MARGIN DEADLINE means trouble for banks
SGX to charge negative interest to clearing members
REPACK structures revealed
COMMENTARY: Negative connotations
Negative interest rate policies, long a concern of the central banking world, are increasingly relevant in the derivatives markets. The latest evidence, as Risk.net revealed this week: SGX is to start charging negative interest on excess yen and euro cash collateral, arguing "the interest rate differentials between some of these currencies are such that it's not equitable for us to take negative-yielding currencies as excess margin in yen and euro".
Clearing members are likely to feel pushback if they try to pass the costs on to clients – as indeed will banks if and when they are forced to impose negative interest rates on business or retail account holders. Earlier this year, negative interest rates caused problems elsewhere, as banks with credit support annexes in place wrestled with the possibility of an "implicit" zero floor.
It is new territory for the financial world, but banks and depositors should remember negative interest rates are not the problem, merely an (attempted) solution. Central banks have been driven to this extreme by the stubborn refusal of growth (and inflation) rates in many major economies to rise much above zero – deposit levels have not fallen significantly in eurozone banks despite a long period of abnormally low interest rates, and lending is strong. Bank profitability will nevertheless be squeezed by long periods of negative policy rates, as are now in force in many countries, and SGX was not the first clearing house to pass along negative interest costs.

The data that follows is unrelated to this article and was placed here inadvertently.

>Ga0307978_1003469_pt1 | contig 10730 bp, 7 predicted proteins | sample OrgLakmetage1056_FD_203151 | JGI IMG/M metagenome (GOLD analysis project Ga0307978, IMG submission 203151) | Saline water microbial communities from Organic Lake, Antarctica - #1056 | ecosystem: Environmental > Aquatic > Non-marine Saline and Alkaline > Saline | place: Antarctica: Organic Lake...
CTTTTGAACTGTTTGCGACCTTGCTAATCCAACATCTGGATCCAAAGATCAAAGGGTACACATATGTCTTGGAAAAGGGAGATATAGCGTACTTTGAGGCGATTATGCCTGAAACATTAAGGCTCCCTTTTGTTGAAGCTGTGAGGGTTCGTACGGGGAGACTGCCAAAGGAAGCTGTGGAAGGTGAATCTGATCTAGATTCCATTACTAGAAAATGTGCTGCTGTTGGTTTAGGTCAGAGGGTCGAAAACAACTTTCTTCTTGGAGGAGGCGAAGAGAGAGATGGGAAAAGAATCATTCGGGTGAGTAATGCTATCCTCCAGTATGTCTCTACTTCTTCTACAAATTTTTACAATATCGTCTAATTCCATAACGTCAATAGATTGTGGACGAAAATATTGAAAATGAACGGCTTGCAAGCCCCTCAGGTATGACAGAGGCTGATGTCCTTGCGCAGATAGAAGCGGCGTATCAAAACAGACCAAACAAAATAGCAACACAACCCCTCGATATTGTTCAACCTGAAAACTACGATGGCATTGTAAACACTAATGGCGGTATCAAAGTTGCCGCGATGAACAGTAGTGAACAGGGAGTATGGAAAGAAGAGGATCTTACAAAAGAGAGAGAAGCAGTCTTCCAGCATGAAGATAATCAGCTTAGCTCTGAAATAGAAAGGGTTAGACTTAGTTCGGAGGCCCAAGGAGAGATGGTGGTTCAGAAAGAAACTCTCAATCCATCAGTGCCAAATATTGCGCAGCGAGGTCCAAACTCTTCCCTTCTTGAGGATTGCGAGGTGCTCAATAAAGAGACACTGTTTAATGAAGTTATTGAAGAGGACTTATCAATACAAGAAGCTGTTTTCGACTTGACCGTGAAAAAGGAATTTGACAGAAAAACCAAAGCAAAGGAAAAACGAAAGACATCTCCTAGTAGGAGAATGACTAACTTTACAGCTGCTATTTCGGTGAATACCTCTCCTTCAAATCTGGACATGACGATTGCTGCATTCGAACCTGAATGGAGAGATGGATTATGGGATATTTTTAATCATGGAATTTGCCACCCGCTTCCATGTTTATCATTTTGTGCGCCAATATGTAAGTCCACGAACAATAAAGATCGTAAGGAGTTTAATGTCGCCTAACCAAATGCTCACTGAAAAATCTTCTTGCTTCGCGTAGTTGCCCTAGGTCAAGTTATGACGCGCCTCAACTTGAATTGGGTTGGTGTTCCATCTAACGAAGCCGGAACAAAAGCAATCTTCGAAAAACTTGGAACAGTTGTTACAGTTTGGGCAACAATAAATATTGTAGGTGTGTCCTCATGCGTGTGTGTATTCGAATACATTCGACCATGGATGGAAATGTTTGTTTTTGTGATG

But, again, this is all just a manifestation of the root problem – sluggish macroeconomic performance. Many economists at the International Monetary Fund and elsewhere have been arguing for some time that the time has come for fiscal authorities to take a hand. A return to sustained growth would be as good for the derivatives market as for the rest of the economy – sadly, it doesn't look imminent.
STAT OF THE WEEK
According to the Chinese State Administration of Foreign Exchange (Safe), sales of forex forwards were just 60.9 billion yuan ($9.2 billion) in June, compared with 167.3 billion yuan 12 months earlier. Instead, corporates are looking to options to meet their needs.
QUOTE OF THE WEEK
"There are very few malware developers in the world – maybe 250 to 300. Malware is difficult to write. So you develop the malware, you use it for four to five months, then you sell it and allow a lot of other people to use it, to blur the evidence" – Christian Karam, director of threat intelligence, UBS
ALSO THIS WEEK
UK resists expansive view of Mifid II position limits
FCA suggests limits shouldn't apply to OTC trades between non-EU entities
Dealers grapple with netting valuation adjustments
Some banks are expressing netting uncertainty as a fair value adjustment to CVA, a practice that attracts regulatory capital add-ons
FVC analysis: leveraged return vs dual directional products
Offering investors gains on the downside can present risk management headaches
Bank size and tail losses skewing SMA calculation
Op risk researchers criticise logic of planned new capital method
Trading book regime may force use of more expensive and time-consuming ways of computing risk sensitivities
BNP Paribas shakes up commodities business
Soulami shifts to green-energy role after 10 years as commodity derivatives chief; other moves at BMO, JP Morgan and Phibro
The week on Risk.net, December 2–8, 2017Receive this by email